WSU Hosts Fourth Annual Intermountain Sustainability Summit

February 20, 2013
OGDEN, Utah – Businesses must use sustainable practices if they are to be profitable in today’s marketplace. That’s the message of the Fourth Annual Intermountain Sustainability Summit co-hosted by Weber State University and the Utah Recycling Alliance, Feb. 28 and March 1 in the Shepherd Union Ballroom.

“The event brings together sustainability professionals across the region and provides an opportunity to gain the latest knowledge in recycling, water conservation and energy efficiency,” said Jennifer Bodine, WSU sustainability specialist. “Companies can learn how to get a green team going and gain information on how other businesses have implemented ecological practices. They’ll learn which practices have succeeded and which have failed.”

Carbon neutrality, water conservation and waste reduction are a few of the topics being examined in workshops and lectures during the two-day event.

The conference will open Feb. 28 at 8:30 a.m. with keynote speaker L. Hunter Lovins, president and founder of National Capitalism Solutions based in Colorado. Her presentation, “The Business Case for Sustainability,” will discuss increasing both profits and quality of life. 

“Imagine a competitor paying a third of what you do for energy because they utilize solar and you use oil,” Lovins said. “You begin to see why the term sustainable needs to be taken seriously by companies, not just consumers. It turns out, in the end, it’s not so much about recycling as it is about your business going extinct.”

WSU is a case in point. The university saves a significant amount of money due to green initiatives. “In 2012, WSU saved nearly $1 million dollars in utility costs because of sustainability projects and cost-saving measures,” Bodine said. “These practices are gaining momentum because they make sense for the environment and a company’s bottom line.”

New to the event this year is a workshop where students can learn how to take a proactive approach in moving their institutions toward sustainability.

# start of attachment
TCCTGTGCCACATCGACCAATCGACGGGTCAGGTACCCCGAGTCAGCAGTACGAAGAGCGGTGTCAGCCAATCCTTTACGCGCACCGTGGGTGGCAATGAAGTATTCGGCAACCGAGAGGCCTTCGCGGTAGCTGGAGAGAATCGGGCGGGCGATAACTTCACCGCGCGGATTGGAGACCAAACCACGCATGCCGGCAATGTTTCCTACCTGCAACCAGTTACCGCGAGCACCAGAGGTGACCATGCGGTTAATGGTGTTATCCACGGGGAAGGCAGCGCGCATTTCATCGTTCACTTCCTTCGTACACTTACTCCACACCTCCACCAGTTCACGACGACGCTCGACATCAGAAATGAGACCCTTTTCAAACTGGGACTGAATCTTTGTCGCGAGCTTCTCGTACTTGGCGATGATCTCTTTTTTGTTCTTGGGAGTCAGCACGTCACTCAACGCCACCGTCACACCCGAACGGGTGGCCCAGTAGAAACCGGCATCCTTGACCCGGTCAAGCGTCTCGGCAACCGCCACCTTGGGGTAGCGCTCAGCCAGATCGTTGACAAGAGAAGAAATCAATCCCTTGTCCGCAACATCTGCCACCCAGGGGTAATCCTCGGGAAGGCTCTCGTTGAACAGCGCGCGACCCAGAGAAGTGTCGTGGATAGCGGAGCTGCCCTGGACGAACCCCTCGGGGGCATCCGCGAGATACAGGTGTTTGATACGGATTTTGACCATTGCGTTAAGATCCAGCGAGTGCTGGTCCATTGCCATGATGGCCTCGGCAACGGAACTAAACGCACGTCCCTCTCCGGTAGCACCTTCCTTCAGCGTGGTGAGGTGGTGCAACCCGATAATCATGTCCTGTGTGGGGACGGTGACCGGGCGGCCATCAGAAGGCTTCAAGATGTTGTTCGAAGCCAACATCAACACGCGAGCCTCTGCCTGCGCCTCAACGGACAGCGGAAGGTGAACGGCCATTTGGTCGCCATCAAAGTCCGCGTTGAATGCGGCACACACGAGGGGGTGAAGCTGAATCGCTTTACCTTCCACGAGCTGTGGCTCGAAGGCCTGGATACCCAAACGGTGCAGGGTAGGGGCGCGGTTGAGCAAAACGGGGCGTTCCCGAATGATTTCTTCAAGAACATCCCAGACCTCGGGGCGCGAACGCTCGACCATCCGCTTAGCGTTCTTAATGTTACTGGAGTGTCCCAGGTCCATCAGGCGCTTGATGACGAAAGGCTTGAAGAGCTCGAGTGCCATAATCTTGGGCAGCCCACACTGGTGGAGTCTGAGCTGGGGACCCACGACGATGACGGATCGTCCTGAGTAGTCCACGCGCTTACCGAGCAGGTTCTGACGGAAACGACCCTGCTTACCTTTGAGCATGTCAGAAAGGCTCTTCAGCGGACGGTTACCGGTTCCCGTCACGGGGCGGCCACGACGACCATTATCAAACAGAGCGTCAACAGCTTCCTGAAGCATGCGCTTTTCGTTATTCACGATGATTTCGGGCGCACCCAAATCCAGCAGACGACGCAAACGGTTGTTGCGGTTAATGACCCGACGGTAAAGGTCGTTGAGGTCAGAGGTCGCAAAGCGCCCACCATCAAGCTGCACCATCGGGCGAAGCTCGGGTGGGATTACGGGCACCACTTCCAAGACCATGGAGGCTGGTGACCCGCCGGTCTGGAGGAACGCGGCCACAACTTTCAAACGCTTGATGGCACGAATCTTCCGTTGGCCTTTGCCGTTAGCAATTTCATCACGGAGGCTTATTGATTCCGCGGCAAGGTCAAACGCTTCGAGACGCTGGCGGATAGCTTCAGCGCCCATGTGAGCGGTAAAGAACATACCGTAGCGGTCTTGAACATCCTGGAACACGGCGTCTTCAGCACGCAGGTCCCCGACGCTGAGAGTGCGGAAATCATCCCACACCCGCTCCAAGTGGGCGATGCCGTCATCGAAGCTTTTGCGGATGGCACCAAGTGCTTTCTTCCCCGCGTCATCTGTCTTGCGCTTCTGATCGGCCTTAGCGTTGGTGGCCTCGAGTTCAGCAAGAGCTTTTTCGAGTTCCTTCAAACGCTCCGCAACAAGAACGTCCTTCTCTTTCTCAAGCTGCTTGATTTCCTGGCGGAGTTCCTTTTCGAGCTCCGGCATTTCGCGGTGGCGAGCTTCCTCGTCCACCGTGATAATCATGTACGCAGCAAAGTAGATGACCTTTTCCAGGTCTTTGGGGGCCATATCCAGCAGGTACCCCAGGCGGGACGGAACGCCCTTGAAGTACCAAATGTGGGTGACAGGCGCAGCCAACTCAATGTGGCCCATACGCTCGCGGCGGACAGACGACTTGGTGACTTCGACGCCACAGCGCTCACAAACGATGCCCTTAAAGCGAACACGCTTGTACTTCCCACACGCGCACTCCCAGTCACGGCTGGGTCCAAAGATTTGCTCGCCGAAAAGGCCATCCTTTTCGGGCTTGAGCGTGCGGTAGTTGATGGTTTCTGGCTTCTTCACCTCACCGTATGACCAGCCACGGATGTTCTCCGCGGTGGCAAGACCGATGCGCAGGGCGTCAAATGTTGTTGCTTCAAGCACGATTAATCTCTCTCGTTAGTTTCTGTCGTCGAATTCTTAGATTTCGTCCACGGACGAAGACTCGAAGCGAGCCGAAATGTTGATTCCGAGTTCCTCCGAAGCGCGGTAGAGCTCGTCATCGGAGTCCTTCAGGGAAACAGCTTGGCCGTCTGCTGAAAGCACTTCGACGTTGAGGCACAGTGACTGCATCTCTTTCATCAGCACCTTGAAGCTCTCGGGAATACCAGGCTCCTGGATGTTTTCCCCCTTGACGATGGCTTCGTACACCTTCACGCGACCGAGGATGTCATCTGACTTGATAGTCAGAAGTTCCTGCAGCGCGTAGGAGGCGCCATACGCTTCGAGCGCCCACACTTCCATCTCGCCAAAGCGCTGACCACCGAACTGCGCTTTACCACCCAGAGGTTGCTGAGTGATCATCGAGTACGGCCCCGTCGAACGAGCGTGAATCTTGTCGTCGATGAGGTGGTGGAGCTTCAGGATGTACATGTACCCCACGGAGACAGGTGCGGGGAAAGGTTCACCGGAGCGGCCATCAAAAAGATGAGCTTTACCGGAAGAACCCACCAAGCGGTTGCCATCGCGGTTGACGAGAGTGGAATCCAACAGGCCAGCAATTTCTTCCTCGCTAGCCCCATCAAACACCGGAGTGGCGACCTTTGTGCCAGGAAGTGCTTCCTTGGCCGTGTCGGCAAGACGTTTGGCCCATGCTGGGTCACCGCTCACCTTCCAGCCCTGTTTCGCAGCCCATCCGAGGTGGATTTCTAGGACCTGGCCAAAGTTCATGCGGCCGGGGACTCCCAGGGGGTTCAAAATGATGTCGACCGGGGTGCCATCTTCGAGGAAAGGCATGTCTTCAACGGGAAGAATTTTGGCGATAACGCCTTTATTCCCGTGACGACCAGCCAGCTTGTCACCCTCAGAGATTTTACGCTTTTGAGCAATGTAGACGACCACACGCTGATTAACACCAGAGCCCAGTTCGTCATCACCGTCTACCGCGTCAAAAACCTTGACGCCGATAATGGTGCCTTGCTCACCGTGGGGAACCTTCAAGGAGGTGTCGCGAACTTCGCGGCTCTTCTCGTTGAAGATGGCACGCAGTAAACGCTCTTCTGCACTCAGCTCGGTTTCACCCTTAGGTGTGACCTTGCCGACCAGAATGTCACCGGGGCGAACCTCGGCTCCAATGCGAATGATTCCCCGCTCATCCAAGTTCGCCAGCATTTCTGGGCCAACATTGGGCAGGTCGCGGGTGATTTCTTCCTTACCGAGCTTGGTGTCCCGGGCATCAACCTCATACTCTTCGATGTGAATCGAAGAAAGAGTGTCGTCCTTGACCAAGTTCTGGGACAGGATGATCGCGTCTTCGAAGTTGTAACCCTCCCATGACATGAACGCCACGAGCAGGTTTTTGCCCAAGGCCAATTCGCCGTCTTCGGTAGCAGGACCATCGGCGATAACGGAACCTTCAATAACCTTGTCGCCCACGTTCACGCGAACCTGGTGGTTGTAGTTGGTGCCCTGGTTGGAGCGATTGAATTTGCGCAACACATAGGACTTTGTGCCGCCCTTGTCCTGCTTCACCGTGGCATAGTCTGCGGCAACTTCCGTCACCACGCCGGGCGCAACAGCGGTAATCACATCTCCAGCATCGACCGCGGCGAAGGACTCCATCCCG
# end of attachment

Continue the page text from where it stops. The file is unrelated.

WSU students are participating in two initiatives this semester. They contributed 30 cents each through their student fees to install 24 new bike racks on campus to accommodate and encourage cyclists. “Due to the lack of bike racks, cyclists have been chaining their bikes to trees, railings, traffic poles and disability signs, which is not only illegal on campus but also is a real hazard,” said Hannah Rice, student sustainability coordinator.

“We’ll also be setting up three bike fix-it stations equipped with bicycle tools and a pump for quick repairs and maintenance.”

Eight new water bottle refill stations will also be installed in buildings around campus, encouraging the use of refillable containers and helping reduce the number of plastic water bottles.

“The summit will offer a little bit of something for everyone,” Bodine said. “Both the beginner and the more advanced conservationist will come away with a new network of peers, the latest sustainability practices and the knowledge of how to implement them in their personal and business lives.”

As part of the Climate Action Plan, WSU has committed to becoming carbon neutral by 2050.

Visit intermountainsustainabilitysummit.com for summit registration and schedule and weber.edu/wsutoday for more news about Weber State University.
Contact:
Jennifer Bodine, WSU sustainability specialist
801-626-6421 • jenniferbodine@weber.edu

Hannah Rice, WSU student sustainability coordinator
801-626-6421 • hannahrice@weber.edu
Author:
Kimberly Jensen, University Communications
801-626-7948 • ahess@weber.edu